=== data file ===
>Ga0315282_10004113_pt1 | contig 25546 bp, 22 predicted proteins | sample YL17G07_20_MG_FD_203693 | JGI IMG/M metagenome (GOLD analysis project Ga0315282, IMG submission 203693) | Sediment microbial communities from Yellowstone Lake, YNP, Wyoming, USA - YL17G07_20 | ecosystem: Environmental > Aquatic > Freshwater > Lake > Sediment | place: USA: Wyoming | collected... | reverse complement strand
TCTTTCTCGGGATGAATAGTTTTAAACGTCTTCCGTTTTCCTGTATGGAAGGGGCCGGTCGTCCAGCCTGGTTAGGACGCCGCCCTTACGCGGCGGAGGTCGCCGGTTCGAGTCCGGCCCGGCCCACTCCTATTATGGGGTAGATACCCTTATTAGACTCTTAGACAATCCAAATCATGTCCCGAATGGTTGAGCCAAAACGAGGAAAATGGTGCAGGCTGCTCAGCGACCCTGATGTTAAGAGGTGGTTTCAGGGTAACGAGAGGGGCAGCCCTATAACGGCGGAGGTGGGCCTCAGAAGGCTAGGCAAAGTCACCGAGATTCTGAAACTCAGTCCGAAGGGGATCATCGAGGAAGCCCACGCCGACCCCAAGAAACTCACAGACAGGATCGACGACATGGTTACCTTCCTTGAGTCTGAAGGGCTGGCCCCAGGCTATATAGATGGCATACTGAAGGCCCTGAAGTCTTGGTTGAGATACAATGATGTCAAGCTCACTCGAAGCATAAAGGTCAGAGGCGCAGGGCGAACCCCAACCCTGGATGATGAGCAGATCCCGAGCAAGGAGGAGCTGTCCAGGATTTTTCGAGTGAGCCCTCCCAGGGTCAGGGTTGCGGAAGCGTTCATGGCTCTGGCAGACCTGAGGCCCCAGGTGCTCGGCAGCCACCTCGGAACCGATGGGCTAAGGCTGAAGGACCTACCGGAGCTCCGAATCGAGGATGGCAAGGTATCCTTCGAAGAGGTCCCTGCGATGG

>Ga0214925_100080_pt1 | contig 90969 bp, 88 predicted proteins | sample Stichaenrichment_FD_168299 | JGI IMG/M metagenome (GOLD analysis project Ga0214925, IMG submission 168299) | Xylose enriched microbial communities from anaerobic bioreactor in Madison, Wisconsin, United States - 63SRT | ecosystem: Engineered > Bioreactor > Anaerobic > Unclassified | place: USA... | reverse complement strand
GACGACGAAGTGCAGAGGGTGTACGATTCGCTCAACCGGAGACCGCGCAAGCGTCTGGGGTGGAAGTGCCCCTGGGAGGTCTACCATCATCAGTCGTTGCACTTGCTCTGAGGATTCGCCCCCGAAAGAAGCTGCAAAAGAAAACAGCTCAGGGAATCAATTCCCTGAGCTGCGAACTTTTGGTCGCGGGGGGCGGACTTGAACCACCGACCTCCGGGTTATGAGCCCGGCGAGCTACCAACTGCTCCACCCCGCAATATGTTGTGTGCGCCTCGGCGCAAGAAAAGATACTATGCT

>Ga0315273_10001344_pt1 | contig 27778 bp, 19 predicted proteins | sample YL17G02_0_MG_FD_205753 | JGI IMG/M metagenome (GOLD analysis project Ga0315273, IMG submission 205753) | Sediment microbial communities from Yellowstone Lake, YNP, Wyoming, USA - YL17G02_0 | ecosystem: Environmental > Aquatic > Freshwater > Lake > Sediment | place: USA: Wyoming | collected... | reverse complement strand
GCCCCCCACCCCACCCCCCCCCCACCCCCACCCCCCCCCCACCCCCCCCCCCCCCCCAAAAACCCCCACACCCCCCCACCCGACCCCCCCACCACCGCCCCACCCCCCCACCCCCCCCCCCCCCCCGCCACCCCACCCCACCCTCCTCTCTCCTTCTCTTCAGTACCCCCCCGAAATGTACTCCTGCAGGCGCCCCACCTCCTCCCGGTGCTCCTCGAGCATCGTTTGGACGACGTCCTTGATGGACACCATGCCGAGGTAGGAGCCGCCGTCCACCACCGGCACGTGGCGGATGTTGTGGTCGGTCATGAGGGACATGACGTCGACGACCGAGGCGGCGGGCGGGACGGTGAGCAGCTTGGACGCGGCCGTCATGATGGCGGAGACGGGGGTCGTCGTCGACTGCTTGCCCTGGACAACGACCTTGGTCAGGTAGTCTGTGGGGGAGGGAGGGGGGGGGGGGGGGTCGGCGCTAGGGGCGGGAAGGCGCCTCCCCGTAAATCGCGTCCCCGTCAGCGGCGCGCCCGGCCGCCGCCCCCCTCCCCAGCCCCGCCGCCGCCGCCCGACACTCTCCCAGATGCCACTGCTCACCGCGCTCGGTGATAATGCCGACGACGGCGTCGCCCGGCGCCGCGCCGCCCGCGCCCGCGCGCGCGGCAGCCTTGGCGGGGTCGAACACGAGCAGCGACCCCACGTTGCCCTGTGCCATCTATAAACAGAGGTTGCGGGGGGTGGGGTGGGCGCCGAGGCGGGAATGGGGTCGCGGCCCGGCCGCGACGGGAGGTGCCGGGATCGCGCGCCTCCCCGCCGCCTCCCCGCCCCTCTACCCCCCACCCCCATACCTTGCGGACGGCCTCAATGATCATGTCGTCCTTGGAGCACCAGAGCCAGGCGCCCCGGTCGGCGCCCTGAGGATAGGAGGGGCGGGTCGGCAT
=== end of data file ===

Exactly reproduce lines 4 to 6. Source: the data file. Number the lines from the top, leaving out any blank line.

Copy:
GACGACGAAGTGCAGAGGGTGTACGATTCGCTCAACCGGAGACCGCGCAAGCGTCTGGGGTGGAAGTGCCCCTGGGAGGTCTACCATCATCAGTCGTTGCACTTGCTCTGAGGATTCGCCCCCGAAAGAAGCTGCAAAAGAAAACAGCTCAGGGAATCAATTCCCTGAGCTGCGAACTTTTGGTCGCGGGGGGCGGACTTGAACCACCGACCTCCGGGTTATGAGCCCGGCGAGCTACCAACTGCTCCACCCCGCAATATGTTGTGTGCGCCTCGGCGCAAGAAAAGATACTATGCT

>Ga0315273_10001344_pt1 | contig 27778 bp, 19 predicted proteins | sample YL17G02_0_MG_FD_205753 | JGI IMG/M metagenome (GOLD analysis project Ga0315273, IMG submission 205753) | Sediment microbial communities from Yellowstone Lake, YNP, Wyoming, USA - YL17G02_0 | ecosystem: Environmental > Aquatic > Freshwater > Lake > Sediment | place: USA: Wyoming | collected... | reverse complement strand
GCCCCCCACCCCACCCCCCCCCCACCCCCACCCCCCCCCCACCCCCCCCCCCCCCCCAAAAACCCCCACACCCCCCCACCCGACCCCCCCACCACCGCCCCACCCCCCCACCCCCCCCCCCCCCCCGCCACCCCACCCCACCCTCCTCTCTCCTTCTCTTCAGTACCCCCCCGAAATGTACTCCTGCAGGCGCCCCACCTCCTCCCGGTGCTCCTCGAGCATCGTTTGGACGACGTCCTTGATGGACACCATGCCGAGGTAGGAGCCGCCGTCCACCACCGGCACGTGGCGGATGTTGTGGTCGGTCATGAGGGACATGACGTCGACGACCGAGGCGGCGGGCGGGACGGTGAGCAGCTTGGACGCGGCCGTCATGATGGCGGAGACGGGGGTCGTCGTCGACTGCTTGCCCTGGACAACGACCTTGGTCAGGTAGTCTGTGGGGGAGGGAGGGGGGGGGGGGGGGTCGGCGCTAGGGGCGGGAAGGCGCCTCCCCGTAAATCGCGTCCCCGTCAGCGGCGCGCCCGGCCGCCGCCCCCCTCCCCAGCCCCGCCGCCGCCGCCCGACACTCTCCCAGATGCCACTGCTCACCGCGCTCGGTGATAATGCCGACGACGGCGTCGCCCGGCGCCGCGCCGCCCGCGCCCGCGCGCGCGGCAGCCTTGGCGGGGTCGAACACGAGCAGCGACCCCACGTTGCCCTGTGCCATCTATAAACAGAGGTTGCGGGGGGTGGGGTGGGCGCCGAGGCGGGAATGGGGTCGCGGCCCGGCCGCGACGGGAGGTGCCGGGATCGCGCGCCTCCCCGCCGCCTCCCCGCCCCTCTACCCCCCACCCCCATACCTTGCGGACGGCCTCAATGATCATGTCGTCCTTGGAGCACCAGAGCCAGGCGCCCCGGTCGGCGCCCTGAGGATAGGAGGGGCGGGTCGGCAT